Today is the first day of Plastic Free July! In this post I want to address the severity of our plastic problem and just how important initiatives like plastic free July can be in changing or redirecting consumption habits by just encouraging people to stop, think and act.
We live in a plastic world and an era of cheap, convenient and disposable products; the irony of disposable plastic is that it doesn’t go away when our need of it ceases. Plastic has a very long life time. Frans Timmermans, the vice-president of the European Commission correctly stated that ‘single-use plastics that take five seconds to produce, are used for five minutes, then take 500 years to break down again.’ Not only do we need to dramatically reduce our plastic usage but also find better solution to managing existing plastic, which is directly impacting our planet and health (by entering our bodies through food and water contaminated with micro plastics).
We have produced 9.2 billion tons of plastic so far. The issue is not only how dependent we have become of it but what we do when we dispose of it. Of the 9.2 billion tons of plastic that have been produced, 6.9 billion have become waste and of that waste, 6.3 billion weren’t recycled. A great deal of this unrecycled plastic waste has made its way into our oceans and endangers marine animals and the ocean ecosystem.
One of the most frustrating parts of this issue is that we know of viable and achievable ways of making the situation better. Ocean plastic pollution is not as complex as climate change in the sense that we have much better understanding of the various components of the problem and of the solution. We know how to pick up our garbage, how to recycle it and most importantly we don’t need to entirely remake existing systems to deal with it. I believe the most important challenge we face in regards to plastic waste is our mind-set. With the increase of disposable plastic came, unsurprisingly, a throwaway culture. We are now consuming an unnecessary amount of plastic. We can clearly see walking down supermarket aisles. You will probably find that there is food unnecessarily packaged, such as vegetables wrapped in single-use plastic. Thankfully there have been complaints and, at least at the smaller scale in my day to day, I have seen/heard people becoming more aware of these details.
Are we moving forward?
Despite the pessimistic outlook. There have been some positive changes around the globe, some more dramatic than others. For instance, recently in Maharashtra (state in India, capital city Mumbai) introduced their plastic ban that extends beyond single-use plastic. China has banned imports of waste plastic leaving it to the exporting countries to deal with it themselves, and we have seen the widening of the plastic bag tax (first tried in Ireland in 2002, when a 15-cent charge per bag was similarly found to cut bag use by 90%).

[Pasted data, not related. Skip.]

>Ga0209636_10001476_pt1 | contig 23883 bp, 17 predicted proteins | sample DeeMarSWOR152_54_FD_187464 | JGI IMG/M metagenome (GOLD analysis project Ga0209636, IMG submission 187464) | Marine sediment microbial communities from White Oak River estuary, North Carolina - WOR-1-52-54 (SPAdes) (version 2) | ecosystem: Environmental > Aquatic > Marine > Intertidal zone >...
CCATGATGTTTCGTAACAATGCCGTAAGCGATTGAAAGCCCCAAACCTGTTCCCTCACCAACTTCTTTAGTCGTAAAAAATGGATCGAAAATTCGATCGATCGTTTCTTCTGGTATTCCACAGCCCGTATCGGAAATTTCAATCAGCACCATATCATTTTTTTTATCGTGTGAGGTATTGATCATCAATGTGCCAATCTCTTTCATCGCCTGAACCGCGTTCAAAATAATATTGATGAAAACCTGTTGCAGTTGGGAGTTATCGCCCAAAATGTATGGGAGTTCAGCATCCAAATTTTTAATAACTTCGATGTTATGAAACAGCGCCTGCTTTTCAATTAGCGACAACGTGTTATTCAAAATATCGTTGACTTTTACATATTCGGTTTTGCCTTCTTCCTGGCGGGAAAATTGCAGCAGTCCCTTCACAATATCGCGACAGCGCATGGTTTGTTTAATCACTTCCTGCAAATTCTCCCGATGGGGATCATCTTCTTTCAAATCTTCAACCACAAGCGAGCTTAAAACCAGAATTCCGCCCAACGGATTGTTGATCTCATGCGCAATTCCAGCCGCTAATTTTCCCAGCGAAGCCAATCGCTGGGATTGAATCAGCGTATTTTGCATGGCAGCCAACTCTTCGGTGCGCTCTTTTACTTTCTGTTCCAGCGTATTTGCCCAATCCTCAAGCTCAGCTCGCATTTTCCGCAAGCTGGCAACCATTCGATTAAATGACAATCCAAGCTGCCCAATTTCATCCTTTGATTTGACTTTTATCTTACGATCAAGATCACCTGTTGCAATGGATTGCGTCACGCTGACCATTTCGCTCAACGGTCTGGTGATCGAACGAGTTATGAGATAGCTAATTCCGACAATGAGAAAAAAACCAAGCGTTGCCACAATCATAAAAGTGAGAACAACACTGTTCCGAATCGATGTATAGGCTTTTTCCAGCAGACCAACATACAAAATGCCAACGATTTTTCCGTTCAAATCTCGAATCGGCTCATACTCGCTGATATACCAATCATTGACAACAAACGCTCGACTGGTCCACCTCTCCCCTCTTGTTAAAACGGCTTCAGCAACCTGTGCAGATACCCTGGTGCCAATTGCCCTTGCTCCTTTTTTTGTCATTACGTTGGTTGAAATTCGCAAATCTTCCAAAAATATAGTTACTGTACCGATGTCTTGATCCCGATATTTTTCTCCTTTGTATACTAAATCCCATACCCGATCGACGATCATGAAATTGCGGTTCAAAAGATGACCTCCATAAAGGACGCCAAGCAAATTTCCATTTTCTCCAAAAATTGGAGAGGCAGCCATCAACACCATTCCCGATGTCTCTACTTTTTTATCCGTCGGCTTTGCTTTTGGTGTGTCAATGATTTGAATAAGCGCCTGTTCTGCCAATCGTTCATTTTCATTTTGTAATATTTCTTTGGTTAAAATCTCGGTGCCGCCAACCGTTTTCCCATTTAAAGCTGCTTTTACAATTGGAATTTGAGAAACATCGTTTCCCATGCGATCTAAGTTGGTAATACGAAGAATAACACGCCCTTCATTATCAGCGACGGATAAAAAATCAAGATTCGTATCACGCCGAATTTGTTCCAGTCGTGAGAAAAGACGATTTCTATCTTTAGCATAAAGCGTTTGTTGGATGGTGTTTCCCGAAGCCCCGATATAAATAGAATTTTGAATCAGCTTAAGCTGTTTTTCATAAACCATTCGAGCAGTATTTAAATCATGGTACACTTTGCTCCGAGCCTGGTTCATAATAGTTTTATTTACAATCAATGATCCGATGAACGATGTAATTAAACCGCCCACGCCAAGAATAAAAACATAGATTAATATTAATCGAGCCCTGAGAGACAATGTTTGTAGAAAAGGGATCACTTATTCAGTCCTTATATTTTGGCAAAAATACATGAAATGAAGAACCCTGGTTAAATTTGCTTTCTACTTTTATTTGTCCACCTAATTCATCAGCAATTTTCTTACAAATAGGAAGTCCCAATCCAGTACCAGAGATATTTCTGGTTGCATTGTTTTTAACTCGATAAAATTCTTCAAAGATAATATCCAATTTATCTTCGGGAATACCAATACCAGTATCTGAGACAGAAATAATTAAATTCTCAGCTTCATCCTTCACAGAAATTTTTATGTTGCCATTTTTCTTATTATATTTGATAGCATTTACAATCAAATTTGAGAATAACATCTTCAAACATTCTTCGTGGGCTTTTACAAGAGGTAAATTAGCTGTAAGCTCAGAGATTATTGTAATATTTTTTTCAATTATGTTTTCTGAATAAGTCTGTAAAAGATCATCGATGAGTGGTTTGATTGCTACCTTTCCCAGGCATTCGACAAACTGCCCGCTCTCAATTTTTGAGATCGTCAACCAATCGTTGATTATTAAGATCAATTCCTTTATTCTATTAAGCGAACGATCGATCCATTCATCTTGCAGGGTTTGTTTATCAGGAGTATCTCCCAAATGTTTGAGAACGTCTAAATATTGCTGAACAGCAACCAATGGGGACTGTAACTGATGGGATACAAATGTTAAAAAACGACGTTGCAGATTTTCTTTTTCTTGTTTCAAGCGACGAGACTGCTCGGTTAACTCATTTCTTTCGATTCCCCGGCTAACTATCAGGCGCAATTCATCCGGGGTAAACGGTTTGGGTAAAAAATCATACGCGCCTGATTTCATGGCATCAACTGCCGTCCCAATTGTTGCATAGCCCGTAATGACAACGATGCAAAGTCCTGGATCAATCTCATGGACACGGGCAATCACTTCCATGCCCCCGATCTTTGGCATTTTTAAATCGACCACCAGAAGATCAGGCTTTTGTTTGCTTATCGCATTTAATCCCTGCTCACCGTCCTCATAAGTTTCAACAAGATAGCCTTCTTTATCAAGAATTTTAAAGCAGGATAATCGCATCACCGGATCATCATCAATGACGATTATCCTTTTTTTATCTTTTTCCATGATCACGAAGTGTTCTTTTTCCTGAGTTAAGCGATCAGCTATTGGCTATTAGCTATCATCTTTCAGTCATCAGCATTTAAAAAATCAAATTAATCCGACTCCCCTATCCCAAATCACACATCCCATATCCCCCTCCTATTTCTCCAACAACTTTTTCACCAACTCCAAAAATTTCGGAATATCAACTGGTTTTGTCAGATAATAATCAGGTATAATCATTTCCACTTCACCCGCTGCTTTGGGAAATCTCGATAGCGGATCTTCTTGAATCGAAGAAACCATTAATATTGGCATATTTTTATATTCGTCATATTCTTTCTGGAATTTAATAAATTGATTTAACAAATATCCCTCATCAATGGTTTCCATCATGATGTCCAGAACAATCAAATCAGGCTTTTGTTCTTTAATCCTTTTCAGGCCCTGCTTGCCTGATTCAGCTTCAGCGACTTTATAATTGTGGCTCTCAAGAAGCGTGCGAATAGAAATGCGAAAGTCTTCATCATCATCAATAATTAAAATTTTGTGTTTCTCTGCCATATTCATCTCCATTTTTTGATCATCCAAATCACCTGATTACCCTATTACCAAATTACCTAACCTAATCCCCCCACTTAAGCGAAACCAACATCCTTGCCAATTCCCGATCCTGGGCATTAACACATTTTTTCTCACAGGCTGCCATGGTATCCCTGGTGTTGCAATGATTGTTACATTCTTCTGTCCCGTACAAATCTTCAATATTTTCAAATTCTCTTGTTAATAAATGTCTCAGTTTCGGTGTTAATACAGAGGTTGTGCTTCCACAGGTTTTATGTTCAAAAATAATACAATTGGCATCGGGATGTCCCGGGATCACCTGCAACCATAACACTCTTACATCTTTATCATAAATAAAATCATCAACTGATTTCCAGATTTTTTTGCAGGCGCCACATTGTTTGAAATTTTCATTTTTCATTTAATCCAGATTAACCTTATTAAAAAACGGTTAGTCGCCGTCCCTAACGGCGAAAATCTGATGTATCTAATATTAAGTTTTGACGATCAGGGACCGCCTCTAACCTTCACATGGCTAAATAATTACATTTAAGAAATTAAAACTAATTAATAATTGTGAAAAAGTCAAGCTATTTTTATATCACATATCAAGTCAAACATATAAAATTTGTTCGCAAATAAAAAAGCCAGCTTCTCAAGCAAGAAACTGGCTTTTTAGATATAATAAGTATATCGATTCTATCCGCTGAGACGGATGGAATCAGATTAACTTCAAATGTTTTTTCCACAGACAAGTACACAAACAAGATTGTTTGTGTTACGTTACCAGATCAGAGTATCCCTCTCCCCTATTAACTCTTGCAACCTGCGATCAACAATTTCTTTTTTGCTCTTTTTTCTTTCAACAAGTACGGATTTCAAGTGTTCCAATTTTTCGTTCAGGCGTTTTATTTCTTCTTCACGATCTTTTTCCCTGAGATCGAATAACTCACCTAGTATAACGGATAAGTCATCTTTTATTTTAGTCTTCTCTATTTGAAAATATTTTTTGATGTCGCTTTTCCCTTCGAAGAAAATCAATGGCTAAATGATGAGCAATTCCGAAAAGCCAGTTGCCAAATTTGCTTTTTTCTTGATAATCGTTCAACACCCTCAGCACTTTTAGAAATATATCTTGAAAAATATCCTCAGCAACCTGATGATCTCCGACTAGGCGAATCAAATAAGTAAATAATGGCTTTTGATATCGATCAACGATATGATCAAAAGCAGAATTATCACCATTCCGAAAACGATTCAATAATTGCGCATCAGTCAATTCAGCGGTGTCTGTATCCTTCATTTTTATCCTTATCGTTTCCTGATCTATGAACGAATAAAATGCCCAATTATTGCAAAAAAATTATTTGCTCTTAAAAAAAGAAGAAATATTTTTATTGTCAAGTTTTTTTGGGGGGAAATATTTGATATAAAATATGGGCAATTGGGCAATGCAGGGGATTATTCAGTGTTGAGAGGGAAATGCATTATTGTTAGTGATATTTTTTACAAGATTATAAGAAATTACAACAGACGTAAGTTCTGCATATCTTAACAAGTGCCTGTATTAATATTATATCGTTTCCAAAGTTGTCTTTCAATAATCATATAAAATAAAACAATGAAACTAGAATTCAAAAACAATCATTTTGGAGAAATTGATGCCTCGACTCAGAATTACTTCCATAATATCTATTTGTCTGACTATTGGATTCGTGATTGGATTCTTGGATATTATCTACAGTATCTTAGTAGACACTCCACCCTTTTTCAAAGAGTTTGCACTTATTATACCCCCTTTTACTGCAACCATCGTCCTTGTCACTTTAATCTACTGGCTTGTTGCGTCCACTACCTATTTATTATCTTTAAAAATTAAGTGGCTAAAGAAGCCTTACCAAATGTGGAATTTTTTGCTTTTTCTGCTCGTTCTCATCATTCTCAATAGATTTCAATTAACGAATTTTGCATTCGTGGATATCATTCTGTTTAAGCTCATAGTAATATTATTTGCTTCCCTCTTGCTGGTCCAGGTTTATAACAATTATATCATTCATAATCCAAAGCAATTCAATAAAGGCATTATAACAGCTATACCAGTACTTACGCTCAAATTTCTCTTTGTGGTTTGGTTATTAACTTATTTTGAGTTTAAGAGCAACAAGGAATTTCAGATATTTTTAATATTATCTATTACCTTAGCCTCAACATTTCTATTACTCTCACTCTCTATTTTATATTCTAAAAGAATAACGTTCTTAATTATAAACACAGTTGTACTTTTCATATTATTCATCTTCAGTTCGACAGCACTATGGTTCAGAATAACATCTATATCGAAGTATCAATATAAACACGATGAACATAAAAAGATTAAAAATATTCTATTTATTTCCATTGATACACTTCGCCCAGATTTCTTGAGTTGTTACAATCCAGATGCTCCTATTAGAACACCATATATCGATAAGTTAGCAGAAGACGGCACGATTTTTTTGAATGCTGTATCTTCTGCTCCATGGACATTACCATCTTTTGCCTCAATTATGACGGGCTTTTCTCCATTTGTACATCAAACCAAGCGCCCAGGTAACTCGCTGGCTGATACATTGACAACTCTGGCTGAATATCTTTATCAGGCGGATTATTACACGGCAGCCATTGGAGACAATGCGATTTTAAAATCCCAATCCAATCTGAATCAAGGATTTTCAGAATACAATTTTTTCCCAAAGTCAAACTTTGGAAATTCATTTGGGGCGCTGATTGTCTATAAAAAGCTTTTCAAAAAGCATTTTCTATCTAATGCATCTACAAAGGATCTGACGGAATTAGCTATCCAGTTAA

One of the latest movements that has gathered a lot of attention is the plastic straw ban, with a lot of celebrity involvement and which has been closely followed by the media. Banning straws won’t solve our issues but act as a jump start to a challenging conversation. Hopefully also open people’s eyes about how unnecessary it is to use single-use plastic in many different occasions, and how easily it can be avoided.
There is no doubt that plastic has changed our lives and this has been for the better in some ways. For instance, plastic is used to lighten cars hence saving fuel and pollution. They are also used to extend the life of food and for medical package. The issue is the excessive use of plastic beyond that which is necessary. This is further, accentuated when one considers the vast numbers of alternatives that are available but people reject or ignore due to convenience. At home one could easily replace plastic wrappers with beeswax wrap or instead of using disposable plastic containers switch to glass or metal. The number of alternatives are extensive what is needed is an increase in willingness and it is through awareness and initiatives that this willingness can be furthered.
Going into Plastic Free July with five key principles
We know the problems and we have seen it, documentaries like blue planet have made us very aware so why do we continue? I believe is because we are still trapped in throwaway culture and the solution lies significantly in changing people habits. We can choose to not use plastic bags it is ultimately out choice. We can choose not to use a straw to carry a re-usable coffee cup or a water bottle. Ultimately, it comes down to practicality
The best solution to combat the amount of plastic waste is to stop it from becoming waste in the first place and rethinking out entire approach towards this. Reading thought a national geographic article I came across five principles that where regarded as vital to work towards zero-waste lifestyle and I think that they could be useful to bear in mind during and after Plastic Free July.
1. Refuse - refuse to buy things with lots of packaging
2. Reduce - don’t buy things you don’t really need
3. Reuse - repurpose worn out items, shop for used goods, and purchase reusable products like steel water bottles
4. Compost - up to 80 percent of waste by weight is organic. But this rarely decomposes in landfills
5. Recycle – It still takes some energy and resources to recycle, but it’s better than sending stuff to the landfill or allowing it to become litter
Excessive plastic use is not an unsolvable problem. We know where that plastic is coming from , who is consuming and who isn’t disposing of It correctly, the answer is us. It is down to us to engage with the 5 key principles I noted before. I think it is also crucial that whenever one encounters campaigns such this plastic fee month they think of the bigger picture present by this movements and the potential to change lifestyle patterns, by challenging us to reconsider.